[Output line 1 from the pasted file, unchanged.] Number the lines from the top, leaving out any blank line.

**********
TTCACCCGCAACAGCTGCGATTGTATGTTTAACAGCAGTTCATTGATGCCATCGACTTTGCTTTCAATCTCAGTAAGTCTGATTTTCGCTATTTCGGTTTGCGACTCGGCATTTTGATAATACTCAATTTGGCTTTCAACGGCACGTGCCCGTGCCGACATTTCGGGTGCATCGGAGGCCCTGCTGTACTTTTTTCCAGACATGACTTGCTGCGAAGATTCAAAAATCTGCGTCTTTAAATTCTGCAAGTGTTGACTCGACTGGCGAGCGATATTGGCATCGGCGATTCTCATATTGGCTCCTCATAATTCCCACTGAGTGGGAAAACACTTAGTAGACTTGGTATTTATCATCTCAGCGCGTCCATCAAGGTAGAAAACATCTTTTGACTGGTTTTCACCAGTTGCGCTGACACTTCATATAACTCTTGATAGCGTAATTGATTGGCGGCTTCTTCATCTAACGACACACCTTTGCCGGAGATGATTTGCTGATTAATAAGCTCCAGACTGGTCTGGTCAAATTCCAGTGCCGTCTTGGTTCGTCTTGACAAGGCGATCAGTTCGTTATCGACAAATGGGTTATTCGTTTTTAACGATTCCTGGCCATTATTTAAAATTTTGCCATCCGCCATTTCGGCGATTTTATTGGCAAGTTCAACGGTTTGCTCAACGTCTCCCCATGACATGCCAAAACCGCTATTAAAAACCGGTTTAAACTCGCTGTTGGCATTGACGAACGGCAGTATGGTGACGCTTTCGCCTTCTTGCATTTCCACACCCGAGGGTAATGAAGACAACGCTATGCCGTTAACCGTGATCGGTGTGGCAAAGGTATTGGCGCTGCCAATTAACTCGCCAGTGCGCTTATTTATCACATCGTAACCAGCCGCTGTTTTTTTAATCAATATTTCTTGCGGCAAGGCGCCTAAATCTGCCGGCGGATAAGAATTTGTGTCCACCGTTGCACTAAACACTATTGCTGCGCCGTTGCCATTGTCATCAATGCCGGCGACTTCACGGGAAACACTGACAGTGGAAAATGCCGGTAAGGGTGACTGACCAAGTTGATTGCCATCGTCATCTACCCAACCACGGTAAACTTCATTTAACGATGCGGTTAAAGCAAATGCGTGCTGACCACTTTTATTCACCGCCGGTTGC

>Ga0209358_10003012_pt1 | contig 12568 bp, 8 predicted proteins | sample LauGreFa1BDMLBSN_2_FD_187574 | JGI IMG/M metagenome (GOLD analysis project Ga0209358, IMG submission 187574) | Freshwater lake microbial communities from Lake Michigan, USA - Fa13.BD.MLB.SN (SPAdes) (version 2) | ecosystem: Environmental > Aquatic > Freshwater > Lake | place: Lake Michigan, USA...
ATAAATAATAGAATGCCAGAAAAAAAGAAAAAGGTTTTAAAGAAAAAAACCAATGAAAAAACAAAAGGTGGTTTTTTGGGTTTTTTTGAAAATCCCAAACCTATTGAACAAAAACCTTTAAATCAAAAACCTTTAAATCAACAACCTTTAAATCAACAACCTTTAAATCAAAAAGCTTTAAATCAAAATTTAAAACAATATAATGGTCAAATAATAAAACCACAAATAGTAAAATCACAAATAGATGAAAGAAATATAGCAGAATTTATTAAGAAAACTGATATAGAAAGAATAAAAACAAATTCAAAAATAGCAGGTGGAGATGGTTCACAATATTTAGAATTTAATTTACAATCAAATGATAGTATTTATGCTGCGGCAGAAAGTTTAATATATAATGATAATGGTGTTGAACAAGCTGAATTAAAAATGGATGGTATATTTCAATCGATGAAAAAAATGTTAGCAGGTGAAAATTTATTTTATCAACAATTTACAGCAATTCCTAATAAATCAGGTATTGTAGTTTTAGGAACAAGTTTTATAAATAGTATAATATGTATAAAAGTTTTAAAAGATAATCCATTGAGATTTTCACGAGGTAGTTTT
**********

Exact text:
TTCACCCGCAACAGCTGCGATTGTATGTTTAACAGCAGTTCATTGATGCCATCGACTTTGCTTTCAATCTCAGTAAGTCTGATTTTCGCTATTTCGGTTTGCGACTCGGCATTTTGATAATACTCAATTTGGCTTTCAACGGCACGTGCCCGTGCCGACATTTCGGGTGCATCGGAGGCCCTGCTGTACTTTTTTCCAGACATGACTTGCTGCGAAGATTCAAAAATCTGCGTCTTTAAATTCTGCAAGTGTTGACTCGACTGGCGAGCGATATTGGCATCGGCGATTCTCATATTGGCTCCTCATAATTCCCACTGAGTGGGAAAACACTTAGTAGACTTGGTATTTATCATCTCAGCGCGTCCATCAAGGTAGAAAACATCTTTTGACTGGTTTTCACCAGTTGCGCTGACACTTCATATAACTCTTGATAGCGTAATTGATTGGCGGCTTCTTCATCTAACGACACACCTTTGCCGGAGATGATTTGCTGATTAATAAGCTCCAGACTGGTCTGGTCAAATTCCAGTGCCGTCTTGGTTCGTCTTGACAAGGCGATCAGTTCGTTATCGACAAATGGGTTATTCGTTTTTAACGATTCCTGGCCATTATTTAAAATTTTGCCATCCGCCATTTCGGCGATTTTATTGGCAAGTTCAACGGTTTGCTCAACGTCTCCCCATGACATGCCAAAACCGCTATTAAAAACCGGTTTAAACTCGCTGTTGGCATTGACGAACGGCAGTATGGTGACGCTTTCGCCTTCTTGCATTTCCACACCCGAGGGTAATGAAGACAACGCTATGCCGTTAACCGTGATCGGTGTGGCAAAGGTATTGGCGCTGCCAATTAACTCGCCAGTGCGCTTATTTATCACATCGTAACCAGCCGCTGTTTTTTTAATCAATATTTCTTGCGGCAAGGCGCCTAAATCTGCCGGCGGATAAGAATTTGTGTCCACCGTTGCACTAAACACTATTGCTGCGCCGTTGCCATTGTCATCAATGCCGGCGACTTCACGGGAAACACTGACAGTGGAAAATGCCGGTAAGGGTGACTGACCAAGTTGATTGCCATCGTCATCTACCCAACCACGGTAAACTTCATTTAACGATGCGGTTAAAGCAAATGCGTGCTGACCACTTTTATTCACCGCCGGTTGC